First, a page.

However, the adoption of SR motors has been slow because these motors are difficult to control because the motor windings must be excited in the correct sequence, necessitating a high resolution of rotor position information. In addition, SR motors are highly non-linear resulting in high torque ripple and acoustic noise. A DSP-based solution solves both of these problems in software without adding cost to the system. The DSP’s fast computational power combined with a precision analog front-end to capture motor currents can not only derive the high resolution of the rotor position information required to run the motor at high speeds, but it can also be used to correct for the torque non-linearity. Until recently, SR motor control has required either the use of sensors or custom designed ASICs that increase system costs and limit the use of SR motors to high end, high price appliances. With embedded DSP motor controllers, appliance manufacturers can now use SR motors throughout their entire appliance product portfolio.

Benefits for Manufacturing and Supply Chains

The change in focus from hardware to software is also changing the way appliance manufacturers work with motors. The most significant impact is due to the fact that the DSP allows for the simplification of complex motor and application modeling in software. A single model can be used for motors from different manufacturers so appliance OEMs can easily second source motors while using just one control board. Soon, software algorithms will be available that offer “adaptive tuning.” This technique allows a controller to tune itself at start-up to any motor so motors can be changed at any time during the lifetime of an appliance.

The high bandwidth of a DSP can also be used to model circuit elements in software. This reduces the total number of components used, thereby decreasing costs and simplifying manufacturing. Modeling circuit elements in software also has the beneficial effect of reducing manufacturing variability. In a similar manner, the closed- loop nature of embedded DSP motor control also makes the appliance less sensitive to manufacturing variability in the motor. In these cases, appliance manufacturers are able to deliver more consistent performance to customers at lower costs.


The ultimate benefit of this new method of controlling motors is that appliance OEMs can use a family of DSPs and algorithms across all products to reduce time-to- market and save investment expenses. The same algorithm that is used to control a BLDC Refrigerator compressor can also be used to control a BLDC Air Conditioner compressor. Likewise, other software algorithms for functions such as Power Factor Correction can also be used as a common platform across all products.

Time-to-market is further reduced by the “re-use” of software from one generation of products to the next. Improving the software or adding new functionality can be done with little or no hardware modifications, thereby simplifying product qualification and certification testing.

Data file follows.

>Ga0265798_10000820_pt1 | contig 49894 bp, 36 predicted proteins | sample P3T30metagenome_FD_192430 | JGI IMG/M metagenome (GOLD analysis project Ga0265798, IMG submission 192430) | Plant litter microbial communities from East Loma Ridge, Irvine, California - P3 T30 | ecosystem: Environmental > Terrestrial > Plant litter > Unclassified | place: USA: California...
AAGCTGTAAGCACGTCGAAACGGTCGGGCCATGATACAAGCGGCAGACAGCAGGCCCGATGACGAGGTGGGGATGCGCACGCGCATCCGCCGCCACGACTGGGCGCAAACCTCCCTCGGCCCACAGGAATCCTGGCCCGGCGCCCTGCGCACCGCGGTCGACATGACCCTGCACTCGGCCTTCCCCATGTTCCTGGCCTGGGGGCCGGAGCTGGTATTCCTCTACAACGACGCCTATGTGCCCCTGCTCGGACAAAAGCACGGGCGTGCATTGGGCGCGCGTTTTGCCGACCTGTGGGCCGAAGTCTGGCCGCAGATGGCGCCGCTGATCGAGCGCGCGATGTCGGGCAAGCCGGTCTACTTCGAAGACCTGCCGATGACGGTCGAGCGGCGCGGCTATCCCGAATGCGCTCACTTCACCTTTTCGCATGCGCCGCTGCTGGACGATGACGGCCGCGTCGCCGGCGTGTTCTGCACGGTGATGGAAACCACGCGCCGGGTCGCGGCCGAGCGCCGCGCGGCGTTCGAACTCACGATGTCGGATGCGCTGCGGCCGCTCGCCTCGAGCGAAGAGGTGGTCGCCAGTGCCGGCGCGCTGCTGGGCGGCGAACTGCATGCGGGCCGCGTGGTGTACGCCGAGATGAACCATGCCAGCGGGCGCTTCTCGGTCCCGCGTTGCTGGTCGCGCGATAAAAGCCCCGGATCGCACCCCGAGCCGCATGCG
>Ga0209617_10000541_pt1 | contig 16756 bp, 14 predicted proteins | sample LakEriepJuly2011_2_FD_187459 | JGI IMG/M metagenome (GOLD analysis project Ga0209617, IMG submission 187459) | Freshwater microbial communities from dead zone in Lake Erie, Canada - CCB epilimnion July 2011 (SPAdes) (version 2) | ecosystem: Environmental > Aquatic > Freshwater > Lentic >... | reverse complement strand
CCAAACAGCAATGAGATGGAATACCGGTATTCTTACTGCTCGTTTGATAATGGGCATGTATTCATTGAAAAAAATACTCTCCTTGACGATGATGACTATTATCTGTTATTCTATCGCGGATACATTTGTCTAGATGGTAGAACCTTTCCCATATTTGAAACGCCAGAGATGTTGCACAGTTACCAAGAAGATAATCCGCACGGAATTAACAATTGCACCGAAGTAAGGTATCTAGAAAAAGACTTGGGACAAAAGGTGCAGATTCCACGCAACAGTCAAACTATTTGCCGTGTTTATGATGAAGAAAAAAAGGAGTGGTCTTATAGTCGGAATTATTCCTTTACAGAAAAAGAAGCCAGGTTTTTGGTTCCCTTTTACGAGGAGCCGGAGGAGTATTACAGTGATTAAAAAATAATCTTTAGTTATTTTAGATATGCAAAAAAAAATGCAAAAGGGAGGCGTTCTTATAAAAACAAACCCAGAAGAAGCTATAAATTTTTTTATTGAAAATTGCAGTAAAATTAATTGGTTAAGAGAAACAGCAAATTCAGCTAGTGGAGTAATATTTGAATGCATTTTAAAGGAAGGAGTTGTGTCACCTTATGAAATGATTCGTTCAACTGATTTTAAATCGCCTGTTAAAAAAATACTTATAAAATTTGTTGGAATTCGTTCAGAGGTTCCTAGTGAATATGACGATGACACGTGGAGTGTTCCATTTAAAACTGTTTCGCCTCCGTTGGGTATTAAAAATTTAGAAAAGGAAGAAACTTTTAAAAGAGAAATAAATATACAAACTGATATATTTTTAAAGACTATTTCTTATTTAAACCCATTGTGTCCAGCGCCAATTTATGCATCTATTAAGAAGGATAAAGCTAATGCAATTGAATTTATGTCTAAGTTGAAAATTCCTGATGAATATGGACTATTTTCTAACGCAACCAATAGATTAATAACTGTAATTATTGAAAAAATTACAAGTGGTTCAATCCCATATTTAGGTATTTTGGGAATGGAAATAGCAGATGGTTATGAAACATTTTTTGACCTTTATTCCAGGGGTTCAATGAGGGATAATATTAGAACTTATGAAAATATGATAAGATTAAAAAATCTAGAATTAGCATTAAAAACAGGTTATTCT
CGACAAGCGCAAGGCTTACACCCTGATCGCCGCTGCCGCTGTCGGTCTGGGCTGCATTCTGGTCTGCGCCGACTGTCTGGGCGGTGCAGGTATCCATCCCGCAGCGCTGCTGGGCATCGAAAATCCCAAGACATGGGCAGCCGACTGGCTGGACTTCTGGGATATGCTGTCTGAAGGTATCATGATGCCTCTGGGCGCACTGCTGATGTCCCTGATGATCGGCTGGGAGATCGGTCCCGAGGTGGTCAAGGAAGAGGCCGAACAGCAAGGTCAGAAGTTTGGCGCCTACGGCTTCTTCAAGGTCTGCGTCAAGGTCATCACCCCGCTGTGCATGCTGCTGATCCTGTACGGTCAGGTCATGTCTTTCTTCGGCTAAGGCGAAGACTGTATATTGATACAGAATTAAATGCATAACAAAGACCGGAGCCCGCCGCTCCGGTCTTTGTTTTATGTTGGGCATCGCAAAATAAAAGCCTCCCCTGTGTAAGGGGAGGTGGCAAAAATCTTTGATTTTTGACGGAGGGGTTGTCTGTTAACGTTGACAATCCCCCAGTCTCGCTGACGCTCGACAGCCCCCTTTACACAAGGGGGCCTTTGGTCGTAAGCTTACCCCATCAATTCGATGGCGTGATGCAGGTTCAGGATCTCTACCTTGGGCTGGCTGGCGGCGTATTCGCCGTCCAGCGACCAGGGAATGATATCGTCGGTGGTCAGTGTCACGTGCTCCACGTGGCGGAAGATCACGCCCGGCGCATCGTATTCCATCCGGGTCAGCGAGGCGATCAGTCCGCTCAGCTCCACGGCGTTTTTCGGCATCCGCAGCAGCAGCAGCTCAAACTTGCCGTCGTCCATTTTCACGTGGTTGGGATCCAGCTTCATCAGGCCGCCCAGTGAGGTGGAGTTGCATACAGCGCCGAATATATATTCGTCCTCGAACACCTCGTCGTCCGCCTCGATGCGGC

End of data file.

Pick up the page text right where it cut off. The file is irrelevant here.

Future Trends

While the DSP is providing considerable benefits to both appliance and motor manufacturers today, the near future presents even greater benefits as motor control DSP bandwidth will increase by more than seven times from 20 MIPS to 150 MIPS for the same price. Since motor control for white goods appliances will require between 20 to 40 MIPS of bandwidth, that leaves considerable room to handle new functions for without adding additional components to the control board or complexity to the DSP.

For example, speech recognition requires between 10 and 20 MIPS to make possible “natural language” recognition as opposed to simple “command and control.” While the latter requires the user to utter single word commands, the former allows the user to speak in a continuous flow as one normally does. “Natural language” recognition also allows the user to speak complete numbers instead of one digit at a time. For example, “515” can be spoken as “five hundred and fifteen” instead of “five- one-five.” The use of speech recognition in appliances will revolutionize the user interface and can be incorporated even in today’s motor control DSPs. But the revolution doesn’t end with speech recognition – an offshoot of this technology will be active noise cancellation that will further reduce the noise created by appliances. This could allow appliance OEMs to use noisier, less expensive motors since the software can reduce the noise at no extra cost.

Wired or wireless communications are additional features that can be embedded in the motor control DSP. DSPs are already established as the processor of choice for communications and several applications exist on many of today’s DSP cores. A simple software modem can be included for wired communications, or RF blocks can be included in the silicon with the DSP handling the interpretation and control of the wireless signals.

Because the DSP can be used to monitor the health of an appliances motor, the inclusion of Internet communications will allow appliance OEMs to remotely monitor all of their products in use. This will have two significant and beneficial results. First, it will allow OEMs to schedule maintenance for appliances well before breakdowns occur. Second, it will allow OEMs to collect up-to-date, real-time information about the performance of the motors in their products so they can feed that information back to the motor manufacturers. The resulting data will demonstrate how the motor is actually operating in products in many different environments and will help appliance and motor manufacturers build better, more reliable products in the future.


The increasing use of DSPs to control electric motors is a signal that motor control is shifting its focus from hardware to software. This shift is due to DSPs’ superior bandwidth and their suitability to the task of processing real world signals. The result of this shift is that appliance manufacturers now have many more options when it comes to selecting which types of motors to use in their applications. The use of software modeling, in addition to improving performance, reducing cost, and increasing reliability and efficiency, also increases appliance manufacturers’ flexibility enabling them to second source their motors.